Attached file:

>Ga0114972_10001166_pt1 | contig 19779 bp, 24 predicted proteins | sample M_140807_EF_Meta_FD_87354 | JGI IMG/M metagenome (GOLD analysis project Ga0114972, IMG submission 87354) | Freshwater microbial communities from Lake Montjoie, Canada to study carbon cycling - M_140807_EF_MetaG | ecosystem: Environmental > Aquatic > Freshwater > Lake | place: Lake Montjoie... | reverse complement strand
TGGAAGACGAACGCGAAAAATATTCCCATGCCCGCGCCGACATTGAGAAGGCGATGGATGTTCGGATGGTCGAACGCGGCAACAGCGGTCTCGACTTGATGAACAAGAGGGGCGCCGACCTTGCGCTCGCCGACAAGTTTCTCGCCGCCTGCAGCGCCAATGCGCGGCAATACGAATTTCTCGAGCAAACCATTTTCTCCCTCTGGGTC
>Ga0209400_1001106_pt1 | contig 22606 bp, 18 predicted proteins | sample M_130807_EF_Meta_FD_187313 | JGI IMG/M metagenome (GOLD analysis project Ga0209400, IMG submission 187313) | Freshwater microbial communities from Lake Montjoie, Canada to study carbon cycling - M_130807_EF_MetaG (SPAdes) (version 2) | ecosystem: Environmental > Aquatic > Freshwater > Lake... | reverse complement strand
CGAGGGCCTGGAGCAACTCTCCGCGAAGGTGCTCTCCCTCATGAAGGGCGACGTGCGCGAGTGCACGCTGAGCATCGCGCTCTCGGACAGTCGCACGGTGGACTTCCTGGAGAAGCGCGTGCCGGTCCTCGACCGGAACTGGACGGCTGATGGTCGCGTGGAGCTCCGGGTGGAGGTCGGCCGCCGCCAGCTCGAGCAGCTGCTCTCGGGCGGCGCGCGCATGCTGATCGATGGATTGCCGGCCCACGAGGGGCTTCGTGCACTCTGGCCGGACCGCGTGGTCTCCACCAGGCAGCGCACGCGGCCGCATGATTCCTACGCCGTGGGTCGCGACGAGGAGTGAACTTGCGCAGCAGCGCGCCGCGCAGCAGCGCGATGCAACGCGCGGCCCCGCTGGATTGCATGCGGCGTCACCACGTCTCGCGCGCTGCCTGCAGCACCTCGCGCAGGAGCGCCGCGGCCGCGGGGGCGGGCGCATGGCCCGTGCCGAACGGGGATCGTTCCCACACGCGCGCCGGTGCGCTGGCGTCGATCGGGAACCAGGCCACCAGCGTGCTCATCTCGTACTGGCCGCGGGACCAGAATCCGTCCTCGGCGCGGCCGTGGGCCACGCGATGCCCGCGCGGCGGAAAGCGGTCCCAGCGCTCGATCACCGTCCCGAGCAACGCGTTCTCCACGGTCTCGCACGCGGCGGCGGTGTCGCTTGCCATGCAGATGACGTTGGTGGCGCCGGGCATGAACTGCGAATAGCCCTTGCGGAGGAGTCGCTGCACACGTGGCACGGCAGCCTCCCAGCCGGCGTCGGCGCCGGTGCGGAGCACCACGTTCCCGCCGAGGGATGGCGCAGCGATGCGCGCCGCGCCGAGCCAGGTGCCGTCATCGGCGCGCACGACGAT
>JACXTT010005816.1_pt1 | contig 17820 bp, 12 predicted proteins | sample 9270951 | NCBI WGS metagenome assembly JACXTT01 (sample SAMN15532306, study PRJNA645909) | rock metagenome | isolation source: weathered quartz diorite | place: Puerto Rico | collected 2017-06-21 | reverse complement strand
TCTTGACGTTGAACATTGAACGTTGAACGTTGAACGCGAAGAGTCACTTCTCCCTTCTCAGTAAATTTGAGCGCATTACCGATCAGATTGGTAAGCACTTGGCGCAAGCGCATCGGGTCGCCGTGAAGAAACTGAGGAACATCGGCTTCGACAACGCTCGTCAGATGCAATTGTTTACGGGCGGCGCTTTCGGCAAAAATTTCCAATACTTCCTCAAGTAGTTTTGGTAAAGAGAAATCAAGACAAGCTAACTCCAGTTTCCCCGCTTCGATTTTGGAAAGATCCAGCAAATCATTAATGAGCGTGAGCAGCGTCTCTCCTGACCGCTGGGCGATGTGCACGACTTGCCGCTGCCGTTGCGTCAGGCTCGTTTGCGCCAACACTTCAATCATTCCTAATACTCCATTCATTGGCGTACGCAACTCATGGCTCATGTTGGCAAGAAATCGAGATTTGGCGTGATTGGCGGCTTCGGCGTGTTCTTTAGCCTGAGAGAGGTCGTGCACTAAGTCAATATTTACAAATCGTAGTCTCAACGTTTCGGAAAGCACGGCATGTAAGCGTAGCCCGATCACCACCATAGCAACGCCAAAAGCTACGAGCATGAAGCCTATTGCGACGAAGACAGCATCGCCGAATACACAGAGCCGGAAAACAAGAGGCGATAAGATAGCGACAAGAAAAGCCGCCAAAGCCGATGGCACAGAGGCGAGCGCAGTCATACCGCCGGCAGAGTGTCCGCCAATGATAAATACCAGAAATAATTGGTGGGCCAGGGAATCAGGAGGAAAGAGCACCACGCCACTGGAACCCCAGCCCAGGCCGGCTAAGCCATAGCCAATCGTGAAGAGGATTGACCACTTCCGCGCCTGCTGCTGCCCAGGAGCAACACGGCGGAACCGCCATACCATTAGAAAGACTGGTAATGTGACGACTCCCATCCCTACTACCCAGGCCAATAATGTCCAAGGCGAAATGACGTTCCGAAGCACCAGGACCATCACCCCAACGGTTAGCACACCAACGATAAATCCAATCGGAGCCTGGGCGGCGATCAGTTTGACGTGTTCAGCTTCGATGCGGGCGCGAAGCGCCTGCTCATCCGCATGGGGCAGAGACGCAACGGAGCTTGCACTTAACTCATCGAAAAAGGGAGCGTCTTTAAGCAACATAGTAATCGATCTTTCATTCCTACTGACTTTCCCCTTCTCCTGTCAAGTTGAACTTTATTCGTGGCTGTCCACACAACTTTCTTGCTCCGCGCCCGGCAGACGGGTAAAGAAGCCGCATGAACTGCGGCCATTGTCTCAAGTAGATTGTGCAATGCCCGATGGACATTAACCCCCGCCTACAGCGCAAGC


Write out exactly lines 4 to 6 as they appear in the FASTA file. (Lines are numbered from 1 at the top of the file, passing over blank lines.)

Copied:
CGAGGGCCTGGAGCAACTCTCCGCGAAGGTGCTCTCCCTCATGAAGGGCGACGTGCGCGAGTGCACGCTGAGCATCGCGCTCTCGGACAGTCGCACGGTGGACTTCCTGGAGAAGCGCGTGCCGGTCCTCGACCGGAACTGGACGGCTGATGGTCGCGTGGAGCTCCGGGTGGAGGTCGGCCGCCGCCAGCTCGAGCAGCTGCTCTCGGGCGGCGCGCGCATGCTGATCGATGGATTGCCGGCCCACGAGGGGCTTCGTGCACTCTGGCCGGACCGCGTGGTCTCCACCAGGCAGCGCACGCGGCCGCATGATTCCTACGCCGTGGGTCGCGACGAGGAGTGAACTTGCGCAGCAGCGCGCCGCGCAGCAGCGCGATGCAACGCGCGGCCCCGCTGGATTGCATGCGGCGTCACCACGTCTCGCGCGCTGCCTGCAGCACCTCGCGCAGGAGCGCCGCGGCCGCGGGGGCGGGCGCATGGCCCGTGCCGAACGGGGATCGTTCCCACACGCGCGCCGGTGCGCTGGCGTCGATCGGGAACCAGGCCACCAGCGTGCTCATCTCGTACTGGCCGCGGGACCAGAATCCGTCCTCGGCGCGGCCGTGGGCCACGCGATGCCCGCGCGGCGGAAAGCGGTCCCAGCGCTCGATCACCGTCCCGAGCAACGCGTTCTCCACGGTCTCGCACGCGGCGGCGGTGTCGCTTGCCATGCAGATGACGTTGGTGGCGCCGGGCATGAACTGCGAATAGCCCTTGCGGAGGAGTCGCTGCACACGTGGCACGGCAGCCTCCCAGCCGGCGTCGGCGCCGGTGCGGAGCACCACGTTCCCGCCGAGGGATGGCGCAGCGATGCGCGCCGCGCCGAGCCAGGTGCCGTCATCGGCGCGCACGACGAT
>JACXTT010005816.1_pt1 | contig 17820 bp, 12 predicted proteins | sample 9270951 | NCBI WGS metagenome assembly JACXTT01 (sample SAMN15532306, study PRJNA645909) | rock metagenome | isolation source: weathered quartz diorite | place: Puerto Rico | collected 2017-06-21 | reverse complement strand
TCTTGACGTTGAACATTGAACGTTGAACGTTGAACGCGAAGAGTCACTTCTCCCTTCTCAGTAAATTTGAGCGCATTACCGATCAGATTGGTAAGCACTTGGCGCAAGCGCATCGGGTCGCCGTGAAGAAACTGAGGAACATCGGCTTCGACAACGCTCGTCAGATGCAATTGTTTACGGGCGGCGCTTTCGGCAAAAATTTCCAATACTTCCTCAAGTAGTTTTGGTAAAGAGAAATCAAGACAAGCTAACTCCAGTTTCCCCGCTTCGATTTTGGAAAGATCCAGCAAATCATTAATGAGCGTGAGCAGCGTCTCTCCTGACCGCTGGGCGATGTGCACGACTTGCCGCTGCCGTTGCGTCAGGCTCGTTTGCGCCAACACTTCAATCATTCCTAATACTCCATTCATTGGCGTACGCAACTCATGGCTCATGTTGGCAAGAAATCGAGATTTGGCGTGATTGGCGGCTTCGGCGTGTTCTTTAGCCTGAGAGAGGTCGTGCACTAAGTCAATATTTACAAATCGTAGTCTCAACGTTTCGGAAAGCACGGCATGTAAGCGTAGCCCGATCACCACCATAGCAACGCCAAAAGCTACGAGCATGAAGCCTATTGCGACGAAGACAGCATCGCCGAATACACAGAGCCGGAAAACAAGAGGCGATAAGATAGCGACAAGAAAAGCCGCCAAAGCCGATGGCACAGAGGCGAGCGCAGTCATACCGCCGGCAGAGTGTCCGCCAATGATAAATACCAGAAATAATTGGTGGGCCAGGGAATCAGGAGGAAAGAGCACCACGCCACTGGAACCCCAGCCCAGGCCGGCTAAGCCATAGCCAATCGTGAAGAGGATTGACCACTTCCGCGCCTGCTGCTGCCCAGGAGCAACACGGCGGAACCGCCATACCATTAGAAAGACTGGTAATGTGACGACTCCCATCCCTACTACCCAGGCCAATAATGTCCAAGGCGAAATGACGTTCCGAAGCACCAGGACCATCACCCCAACGGTTAGCACACCAACGATAAATCCAATCGGAGCCTGGGCGGCGATCAGTTTGACGTGTTCAGCTTCGATGCGGGCGCGAAGCGCCTGCTCATCCGCATGGGGCAGAGACGCAACGGAGCTTGCACTTAACTCATCGAAAAAGGGAGCGTCTTTAAGCAACATAGTAATCGATCTTTCATTCCTACTGACTTTCCCCTTCTCCTGTCAAGTTGAACTTTATTCGTGGCTGTCCACACAACTTTCTTGCTCCGCGCCCGGCAGACGGGTAAAGAAGCCGCATGAACTGCGGCCATTGTCTCAAGTAGATTGTGCAATGCCCGATGGACATTAACCCCCGCCTACAGCGCAAGC